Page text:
The first tiger exhibit is the smallest (200 m2) and adjoins the night house; as does the largest exhibit (790 m2). These exhibits are connected to the medium sized exhibit (370 m2) via overhead tunnels. The night house is constructed from cinder blocks and features three day rooms and a cubbing den. I liked how the central viewing hut offers a view of the exhibits from multiple angles, maximising your chances of seeing the tigers. I also liked the sensory panels affixed to the viewing glass, which will allow the visitors to smell the tigers.

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    New Sumatran tiger exhibit (small) opening mid 2022

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    New Sumatran tiger exhibit (medium) opening mid 2022

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    New Sumatran tiger exhibit (large) opening mid 2022


    You exit the tiger complex by walking past the new Asian small-clawed otter exhibit, which was still under construction on my visit. A stream running through the length of the sloping exhibit will be the main feature, with one of the tiger’s overhead tunnels passing over the otter exhibit. It’ll be interesting to see whether either of the two species pay attention to the other.

    The South East Asian precinct continues onto the boardwalk which extends across Central Lake (Lake and Wetlands). It’d just opened up on my visit and it was exciting to see the aerial pathway and towers from this vantage point. The aerial pathway consists of 2km of ropes, which link to nine towers around 25m in height. Three of these towers have built in ladders, allowing the apes to climb up and down them. One of these is situated in the centre of the lake and Melur the orangutan, who’d just entered her third trimester, was seeking refuge from the sun inside it when I returned at midday.

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    Aerial pathway climbing towers (view from boardwalk)

    The tropical dome, which is halfway along the boardwalk, is progressing nicely. It looks like an impressive building and I’m really looking forward to seeing False gharial in New Zealand for the first time.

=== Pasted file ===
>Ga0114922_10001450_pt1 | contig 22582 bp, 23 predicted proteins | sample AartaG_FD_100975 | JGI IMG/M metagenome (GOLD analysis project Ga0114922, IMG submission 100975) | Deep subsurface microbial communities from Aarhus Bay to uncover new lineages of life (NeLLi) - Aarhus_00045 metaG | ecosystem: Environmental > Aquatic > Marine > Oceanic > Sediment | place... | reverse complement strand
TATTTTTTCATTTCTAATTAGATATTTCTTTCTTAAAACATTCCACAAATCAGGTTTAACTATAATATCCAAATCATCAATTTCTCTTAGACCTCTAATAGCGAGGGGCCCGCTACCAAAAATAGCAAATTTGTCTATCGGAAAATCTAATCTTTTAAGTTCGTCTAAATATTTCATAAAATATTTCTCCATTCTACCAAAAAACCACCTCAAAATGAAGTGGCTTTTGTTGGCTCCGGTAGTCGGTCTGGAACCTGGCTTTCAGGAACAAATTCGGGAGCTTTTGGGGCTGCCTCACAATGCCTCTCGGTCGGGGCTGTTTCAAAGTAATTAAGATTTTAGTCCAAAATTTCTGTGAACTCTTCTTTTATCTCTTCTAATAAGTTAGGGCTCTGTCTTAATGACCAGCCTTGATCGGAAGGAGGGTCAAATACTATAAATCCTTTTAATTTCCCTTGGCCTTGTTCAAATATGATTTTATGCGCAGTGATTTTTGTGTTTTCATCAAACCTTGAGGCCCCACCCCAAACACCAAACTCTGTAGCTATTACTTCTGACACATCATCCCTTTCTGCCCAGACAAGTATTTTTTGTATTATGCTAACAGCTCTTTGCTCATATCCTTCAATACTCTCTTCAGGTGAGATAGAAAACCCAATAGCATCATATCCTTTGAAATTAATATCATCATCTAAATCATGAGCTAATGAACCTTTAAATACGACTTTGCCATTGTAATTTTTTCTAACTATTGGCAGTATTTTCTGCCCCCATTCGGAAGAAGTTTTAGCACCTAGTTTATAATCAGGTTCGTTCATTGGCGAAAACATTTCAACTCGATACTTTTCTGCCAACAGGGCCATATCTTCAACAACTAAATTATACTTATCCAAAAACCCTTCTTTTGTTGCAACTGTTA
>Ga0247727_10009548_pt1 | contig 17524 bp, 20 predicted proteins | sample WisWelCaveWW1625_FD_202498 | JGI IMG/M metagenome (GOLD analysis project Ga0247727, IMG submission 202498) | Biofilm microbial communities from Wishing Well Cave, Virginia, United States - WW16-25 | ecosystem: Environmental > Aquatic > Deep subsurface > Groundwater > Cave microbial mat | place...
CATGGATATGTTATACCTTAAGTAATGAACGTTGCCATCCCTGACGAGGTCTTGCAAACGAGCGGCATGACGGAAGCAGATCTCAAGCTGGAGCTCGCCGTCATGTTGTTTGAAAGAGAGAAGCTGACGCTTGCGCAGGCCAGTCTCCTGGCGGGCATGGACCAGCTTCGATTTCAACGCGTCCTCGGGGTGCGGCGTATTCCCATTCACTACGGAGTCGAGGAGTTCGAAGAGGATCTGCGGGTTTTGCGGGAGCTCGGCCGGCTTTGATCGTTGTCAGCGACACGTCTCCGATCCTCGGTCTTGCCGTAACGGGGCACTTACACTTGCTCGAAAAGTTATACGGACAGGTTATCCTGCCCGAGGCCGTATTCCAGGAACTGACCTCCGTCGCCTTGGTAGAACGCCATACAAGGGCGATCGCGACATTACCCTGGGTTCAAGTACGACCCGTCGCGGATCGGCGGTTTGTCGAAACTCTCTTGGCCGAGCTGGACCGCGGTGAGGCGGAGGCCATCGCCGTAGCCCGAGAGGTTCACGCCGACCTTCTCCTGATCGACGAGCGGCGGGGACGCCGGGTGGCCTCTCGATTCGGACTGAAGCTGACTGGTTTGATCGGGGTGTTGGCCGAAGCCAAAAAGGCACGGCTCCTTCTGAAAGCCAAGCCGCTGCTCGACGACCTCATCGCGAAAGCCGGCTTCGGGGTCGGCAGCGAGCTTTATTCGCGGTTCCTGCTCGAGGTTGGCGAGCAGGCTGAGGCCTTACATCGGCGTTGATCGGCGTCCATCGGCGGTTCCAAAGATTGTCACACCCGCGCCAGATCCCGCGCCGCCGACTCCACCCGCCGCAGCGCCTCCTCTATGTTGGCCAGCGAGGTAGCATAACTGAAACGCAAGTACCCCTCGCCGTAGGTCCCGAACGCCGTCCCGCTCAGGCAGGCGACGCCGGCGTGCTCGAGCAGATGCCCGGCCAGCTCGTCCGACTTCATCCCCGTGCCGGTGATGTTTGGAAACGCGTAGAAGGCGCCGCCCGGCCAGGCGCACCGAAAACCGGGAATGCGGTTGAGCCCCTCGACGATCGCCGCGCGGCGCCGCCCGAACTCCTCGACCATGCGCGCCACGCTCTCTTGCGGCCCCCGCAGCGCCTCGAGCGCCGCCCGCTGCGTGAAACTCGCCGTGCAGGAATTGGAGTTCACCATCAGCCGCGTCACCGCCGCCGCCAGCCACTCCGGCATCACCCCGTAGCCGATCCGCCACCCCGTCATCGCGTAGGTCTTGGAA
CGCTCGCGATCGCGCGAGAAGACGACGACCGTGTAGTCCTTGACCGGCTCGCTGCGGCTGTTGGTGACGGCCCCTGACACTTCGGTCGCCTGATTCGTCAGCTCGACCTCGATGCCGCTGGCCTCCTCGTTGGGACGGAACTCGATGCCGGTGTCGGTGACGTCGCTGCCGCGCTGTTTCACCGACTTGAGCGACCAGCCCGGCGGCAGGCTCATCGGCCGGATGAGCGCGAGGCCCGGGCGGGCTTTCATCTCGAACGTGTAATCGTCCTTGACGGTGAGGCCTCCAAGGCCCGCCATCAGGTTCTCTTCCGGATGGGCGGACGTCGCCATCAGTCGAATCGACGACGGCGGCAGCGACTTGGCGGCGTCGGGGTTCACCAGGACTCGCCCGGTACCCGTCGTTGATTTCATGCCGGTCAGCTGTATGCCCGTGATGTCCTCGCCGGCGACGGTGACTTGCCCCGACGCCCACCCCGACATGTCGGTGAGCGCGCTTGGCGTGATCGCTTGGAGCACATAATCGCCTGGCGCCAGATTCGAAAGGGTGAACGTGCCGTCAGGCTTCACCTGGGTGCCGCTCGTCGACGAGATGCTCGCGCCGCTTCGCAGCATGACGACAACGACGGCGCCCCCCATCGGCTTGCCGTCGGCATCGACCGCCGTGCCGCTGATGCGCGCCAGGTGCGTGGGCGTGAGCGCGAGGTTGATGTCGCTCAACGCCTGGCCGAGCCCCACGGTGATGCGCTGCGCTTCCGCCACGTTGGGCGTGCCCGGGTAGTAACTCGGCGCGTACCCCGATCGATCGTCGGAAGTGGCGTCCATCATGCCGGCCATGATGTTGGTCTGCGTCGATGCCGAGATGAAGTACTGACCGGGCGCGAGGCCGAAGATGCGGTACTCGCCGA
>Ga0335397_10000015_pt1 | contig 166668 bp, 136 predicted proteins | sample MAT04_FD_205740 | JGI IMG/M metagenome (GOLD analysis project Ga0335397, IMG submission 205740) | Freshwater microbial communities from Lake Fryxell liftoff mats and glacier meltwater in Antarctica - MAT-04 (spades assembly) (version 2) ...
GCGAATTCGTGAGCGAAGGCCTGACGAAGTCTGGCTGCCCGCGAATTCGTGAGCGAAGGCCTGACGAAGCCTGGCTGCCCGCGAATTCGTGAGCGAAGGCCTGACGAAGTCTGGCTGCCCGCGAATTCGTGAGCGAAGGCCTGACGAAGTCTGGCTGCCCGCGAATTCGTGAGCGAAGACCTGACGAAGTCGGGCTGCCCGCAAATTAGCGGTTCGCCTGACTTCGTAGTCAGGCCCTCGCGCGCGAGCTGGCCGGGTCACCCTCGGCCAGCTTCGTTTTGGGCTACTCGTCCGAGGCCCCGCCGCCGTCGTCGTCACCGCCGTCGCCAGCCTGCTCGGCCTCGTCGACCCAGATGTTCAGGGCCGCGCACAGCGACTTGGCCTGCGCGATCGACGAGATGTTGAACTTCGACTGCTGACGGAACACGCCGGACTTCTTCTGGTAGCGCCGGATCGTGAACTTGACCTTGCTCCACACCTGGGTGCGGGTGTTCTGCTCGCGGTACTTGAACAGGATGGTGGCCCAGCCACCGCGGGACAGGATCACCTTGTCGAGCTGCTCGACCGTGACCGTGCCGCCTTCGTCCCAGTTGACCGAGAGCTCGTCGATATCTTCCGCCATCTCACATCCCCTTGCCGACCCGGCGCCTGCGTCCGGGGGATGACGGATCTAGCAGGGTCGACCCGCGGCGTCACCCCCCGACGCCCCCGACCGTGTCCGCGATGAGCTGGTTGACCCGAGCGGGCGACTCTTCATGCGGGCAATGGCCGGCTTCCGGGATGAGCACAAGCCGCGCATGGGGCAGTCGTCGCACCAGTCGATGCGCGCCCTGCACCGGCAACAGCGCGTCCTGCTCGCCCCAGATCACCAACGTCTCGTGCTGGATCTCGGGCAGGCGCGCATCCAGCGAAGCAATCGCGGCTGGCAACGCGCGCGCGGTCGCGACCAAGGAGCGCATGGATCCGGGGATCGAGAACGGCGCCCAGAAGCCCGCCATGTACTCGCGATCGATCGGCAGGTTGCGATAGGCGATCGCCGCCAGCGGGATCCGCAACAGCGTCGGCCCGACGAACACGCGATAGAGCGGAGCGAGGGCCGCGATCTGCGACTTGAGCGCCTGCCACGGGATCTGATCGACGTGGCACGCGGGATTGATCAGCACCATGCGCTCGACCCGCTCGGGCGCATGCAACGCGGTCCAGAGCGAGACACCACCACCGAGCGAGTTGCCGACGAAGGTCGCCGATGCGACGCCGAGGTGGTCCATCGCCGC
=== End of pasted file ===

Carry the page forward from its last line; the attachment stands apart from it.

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    Boardwalk now open

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    Tropical dome (opening late 2022)

    In my next post, I’ll cover the remainder of the South East Asian precinct (High Canopy).
     
  2. Zoofan15

    Zoofan15 Well-Known Member

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    Continued from Post #1…

    South East Asian Precinct (High Canopy):

    The boardwalk across Central Lake links to the covered viewing area for the Bornean orangutan and Siamang exhibits. Both Siamang were up at the viewing window on my visit.

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    Bornean orangutan exhibit - undercover area

    The Siamang exhibit is well planted with trees and bushes. It’s back wall is made from the old orangutan exhibit (1987-2017), which although no doubt done for reasons of cost effectiveness, is a nice historical inclusion of an iconic exhibit in my opinion. The front wall is a modern looking metal mesh fence, painted green.

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    Siamang exhibit - note the use of wall from the old orangutan exhibit

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    Siamang exhibit - view from undercover viewing area

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    Siamang exhibit - note the use of high walls which blocks the visitor’s view in places

    The orangutan exhibit is fronted by the same wall, which is aesthetically pleasing, but can obscure the view of the apes. The exhibit is well planted and a highlight is seeing the orangutans (especially Charlie with his dreadlocks) brachiate across the ropes. Elevated platforms amongst the trees give the orangutans a place to rest.

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    Bornean orangutan exhibit

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    Bornean orangutan exhibit

    As previously mentioned, three of the towers that link the aerial ropes have an internal ladder that the apes can use to climb up and down them. One of these is in the orangutan exhibit and they use this point to begin the aerial pathway. On my visit, Melur chose to ascend the tower; followed by Charlie, who goes everywhere she goes.

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    Aerial pathway climbing towers

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    Aerial pathway climbing towers